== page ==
GO

Next we create a natively compiled procedure to load the data into the in memory tables

CREATE PROCEDURE dbo.placeinmemorder

WITH
    NATIVE_COMPILATION,
    SCHEMABINDING
AS BEGIN ATOMIC WITH
(
 TRANSACTION ISOLATION LEVEL = SNAPSHOT, LANGUAGE = N'us_english'
)
   --Insert statements for the stored procedure here

   declare @productid int =CAST(ROUND(rand()*10,0) as int) %1000

BEGIN
    INSERT INTO dbo.Orders (
        Productid
        ,orderdate
        )
    SELECT @productid
        ,GETDATE()
        FROM dbo.products
        WHERE Productid = @productid
        and ProductCount > 0 

    UPDATE dbo.products
    SET productcount = productcount - 1
    WHERE productid = @productid
END

END
GO

And execute the procedure as before using the SQLQueryStress tool. We notice a slight improvement in execution times as displayed below:-

But this comes at the cost of writer block writer conflicts ( 47 errors) . To avoid this issue let’s try and avoid updating the table at all. This would require us to rewrite the query as below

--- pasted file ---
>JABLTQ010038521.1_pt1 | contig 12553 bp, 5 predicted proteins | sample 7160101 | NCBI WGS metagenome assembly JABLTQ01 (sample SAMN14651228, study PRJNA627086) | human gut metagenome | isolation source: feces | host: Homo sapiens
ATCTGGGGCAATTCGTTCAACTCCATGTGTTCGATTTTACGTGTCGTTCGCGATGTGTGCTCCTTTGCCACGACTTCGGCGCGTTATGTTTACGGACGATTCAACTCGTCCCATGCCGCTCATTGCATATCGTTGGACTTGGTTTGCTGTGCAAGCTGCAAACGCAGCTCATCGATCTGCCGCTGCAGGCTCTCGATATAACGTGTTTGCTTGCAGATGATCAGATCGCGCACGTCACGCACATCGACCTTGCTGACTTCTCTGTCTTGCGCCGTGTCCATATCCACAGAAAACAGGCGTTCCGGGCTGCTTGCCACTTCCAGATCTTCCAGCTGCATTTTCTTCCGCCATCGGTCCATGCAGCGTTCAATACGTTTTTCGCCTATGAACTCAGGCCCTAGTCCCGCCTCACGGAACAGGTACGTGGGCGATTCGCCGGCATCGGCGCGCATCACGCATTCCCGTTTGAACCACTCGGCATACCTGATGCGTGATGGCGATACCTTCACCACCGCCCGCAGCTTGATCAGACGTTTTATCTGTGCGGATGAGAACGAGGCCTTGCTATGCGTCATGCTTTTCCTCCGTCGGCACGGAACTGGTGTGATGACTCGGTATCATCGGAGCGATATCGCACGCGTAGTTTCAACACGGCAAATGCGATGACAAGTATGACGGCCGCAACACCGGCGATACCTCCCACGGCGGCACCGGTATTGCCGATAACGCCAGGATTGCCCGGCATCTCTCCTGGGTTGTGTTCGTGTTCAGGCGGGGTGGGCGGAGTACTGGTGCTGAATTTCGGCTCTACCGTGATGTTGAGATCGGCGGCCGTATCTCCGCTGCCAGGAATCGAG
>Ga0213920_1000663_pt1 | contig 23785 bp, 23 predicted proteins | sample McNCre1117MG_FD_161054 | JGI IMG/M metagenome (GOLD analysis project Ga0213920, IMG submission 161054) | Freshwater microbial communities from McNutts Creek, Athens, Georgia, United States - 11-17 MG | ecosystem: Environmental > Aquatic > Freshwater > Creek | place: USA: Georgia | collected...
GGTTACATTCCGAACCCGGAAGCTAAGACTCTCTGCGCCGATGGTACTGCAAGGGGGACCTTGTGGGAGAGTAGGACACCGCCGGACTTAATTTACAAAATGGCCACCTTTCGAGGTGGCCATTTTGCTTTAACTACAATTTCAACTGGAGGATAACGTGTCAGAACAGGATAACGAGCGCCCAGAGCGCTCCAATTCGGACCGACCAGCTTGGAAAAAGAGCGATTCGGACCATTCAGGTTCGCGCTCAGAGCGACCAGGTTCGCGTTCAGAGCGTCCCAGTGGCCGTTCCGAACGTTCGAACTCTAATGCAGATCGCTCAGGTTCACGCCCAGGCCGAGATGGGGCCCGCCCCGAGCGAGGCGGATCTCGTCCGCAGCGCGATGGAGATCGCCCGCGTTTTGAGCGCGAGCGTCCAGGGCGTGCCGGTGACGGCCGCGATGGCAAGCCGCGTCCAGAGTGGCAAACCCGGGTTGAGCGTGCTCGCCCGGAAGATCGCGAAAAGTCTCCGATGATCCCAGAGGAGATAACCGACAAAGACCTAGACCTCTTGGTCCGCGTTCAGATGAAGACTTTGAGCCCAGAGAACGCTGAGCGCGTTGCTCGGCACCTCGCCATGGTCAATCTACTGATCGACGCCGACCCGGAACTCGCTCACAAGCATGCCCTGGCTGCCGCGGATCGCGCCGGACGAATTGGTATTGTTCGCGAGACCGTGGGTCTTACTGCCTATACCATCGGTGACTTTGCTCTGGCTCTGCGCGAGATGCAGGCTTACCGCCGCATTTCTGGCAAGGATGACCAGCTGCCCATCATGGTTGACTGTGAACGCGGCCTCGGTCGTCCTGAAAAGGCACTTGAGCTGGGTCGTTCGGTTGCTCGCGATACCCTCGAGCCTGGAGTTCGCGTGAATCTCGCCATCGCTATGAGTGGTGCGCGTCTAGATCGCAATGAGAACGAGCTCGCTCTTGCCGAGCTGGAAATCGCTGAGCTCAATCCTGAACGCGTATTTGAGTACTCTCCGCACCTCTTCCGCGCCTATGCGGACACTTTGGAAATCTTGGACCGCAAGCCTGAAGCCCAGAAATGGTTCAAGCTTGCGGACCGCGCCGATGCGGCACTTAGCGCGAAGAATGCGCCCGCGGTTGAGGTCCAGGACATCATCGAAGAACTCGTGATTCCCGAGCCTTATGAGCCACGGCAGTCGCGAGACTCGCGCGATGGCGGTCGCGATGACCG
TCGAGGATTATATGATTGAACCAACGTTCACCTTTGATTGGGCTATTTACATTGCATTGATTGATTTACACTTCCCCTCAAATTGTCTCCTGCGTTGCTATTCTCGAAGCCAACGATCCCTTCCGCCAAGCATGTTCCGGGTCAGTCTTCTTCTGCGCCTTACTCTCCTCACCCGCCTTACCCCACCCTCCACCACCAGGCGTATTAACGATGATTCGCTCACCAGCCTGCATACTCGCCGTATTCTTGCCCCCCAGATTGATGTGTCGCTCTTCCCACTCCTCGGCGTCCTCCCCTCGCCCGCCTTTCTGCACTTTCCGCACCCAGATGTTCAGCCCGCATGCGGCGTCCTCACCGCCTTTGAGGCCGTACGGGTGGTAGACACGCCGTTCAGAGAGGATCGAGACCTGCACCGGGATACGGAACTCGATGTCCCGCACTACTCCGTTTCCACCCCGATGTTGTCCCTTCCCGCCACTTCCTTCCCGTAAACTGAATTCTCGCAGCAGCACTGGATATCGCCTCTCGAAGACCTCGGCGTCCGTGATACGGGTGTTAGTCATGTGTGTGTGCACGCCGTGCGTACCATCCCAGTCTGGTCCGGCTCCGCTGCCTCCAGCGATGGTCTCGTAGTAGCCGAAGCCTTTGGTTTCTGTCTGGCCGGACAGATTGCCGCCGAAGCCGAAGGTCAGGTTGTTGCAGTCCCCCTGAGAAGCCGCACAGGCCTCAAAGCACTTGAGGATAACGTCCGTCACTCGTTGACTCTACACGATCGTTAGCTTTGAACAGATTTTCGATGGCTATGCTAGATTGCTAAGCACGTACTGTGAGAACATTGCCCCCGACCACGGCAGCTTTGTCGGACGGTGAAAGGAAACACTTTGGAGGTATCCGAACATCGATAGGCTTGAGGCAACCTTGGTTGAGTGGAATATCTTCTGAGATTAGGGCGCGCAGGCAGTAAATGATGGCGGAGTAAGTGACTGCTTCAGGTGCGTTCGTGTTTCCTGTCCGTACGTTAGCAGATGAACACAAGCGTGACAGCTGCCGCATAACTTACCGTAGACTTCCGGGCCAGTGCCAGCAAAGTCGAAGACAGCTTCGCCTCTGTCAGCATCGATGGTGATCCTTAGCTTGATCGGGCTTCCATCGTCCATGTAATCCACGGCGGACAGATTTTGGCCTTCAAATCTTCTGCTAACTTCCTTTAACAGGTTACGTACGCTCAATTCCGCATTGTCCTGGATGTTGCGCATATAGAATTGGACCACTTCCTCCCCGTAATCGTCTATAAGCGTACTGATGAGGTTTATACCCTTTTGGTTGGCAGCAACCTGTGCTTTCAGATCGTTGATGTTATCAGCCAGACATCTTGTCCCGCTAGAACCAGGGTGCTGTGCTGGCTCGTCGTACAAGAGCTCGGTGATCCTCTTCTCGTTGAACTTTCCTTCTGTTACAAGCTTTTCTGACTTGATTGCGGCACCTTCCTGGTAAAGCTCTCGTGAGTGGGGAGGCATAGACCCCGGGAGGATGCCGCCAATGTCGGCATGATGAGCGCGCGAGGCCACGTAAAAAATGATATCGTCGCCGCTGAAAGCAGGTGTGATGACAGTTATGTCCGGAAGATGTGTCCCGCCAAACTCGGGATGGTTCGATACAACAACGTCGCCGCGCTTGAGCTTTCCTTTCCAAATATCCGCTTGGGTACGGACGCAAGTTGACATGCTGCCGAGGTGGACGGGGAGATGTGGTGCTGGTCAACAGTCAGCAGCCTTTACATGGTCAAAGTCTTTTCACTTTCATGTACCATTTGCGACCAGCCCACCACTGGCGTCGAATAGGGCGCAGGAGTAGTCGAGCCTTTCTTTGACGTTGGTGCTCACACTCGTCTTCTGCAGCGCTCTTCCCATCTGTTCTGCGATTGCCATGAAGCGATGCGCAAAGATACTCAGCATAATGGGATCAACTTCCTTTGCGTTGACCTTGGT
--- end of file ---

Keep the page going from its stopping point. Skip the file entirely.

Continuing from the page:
ALTER PROCEDURE dbo.placeinmemorder

WITH
    NATIVE_COMPILATION,
    SCHEMABINDING
AS BEGIN ATOMIC WITH
(
 TRANSACTION ISOLATION LEVEL = SNAPSHOT, LANGUAGE = N'us_english'
)
   --Insert statements for the stored procedure here

   declare @productid int =CAST(ROUND(rand()*10,0) as int) %1000

BEGIN
    INSERT INTO dbo.Orders (
        Productid
        ,orderdate
        )
    SELECT @productid
        ,GETDATE()
        FROM dbo.products
        WHERE Productid = @productid
        and ProductCount - (select count(*) from dbo.orders where productid =@productid)>0

END

END
GO

This approach worked fine as long as the number of rows in the order table was small. But it degrades rapidly as the size of the table increases. e.g its avg about 4sec/2000 rows with 87K rows in orders table. It is pretty clear from this that using a shared lock approach doesn’t suit this particular requirement. While it does avoid the use on one exclusive lock it does cause an issue in the way that hundreds or thousands of shared locks need to be acquired instead.

Considering that In memory tables offer speed by compromising the user experience we can put this approach on Hold for the moment while we explore other Disk based options in the next part.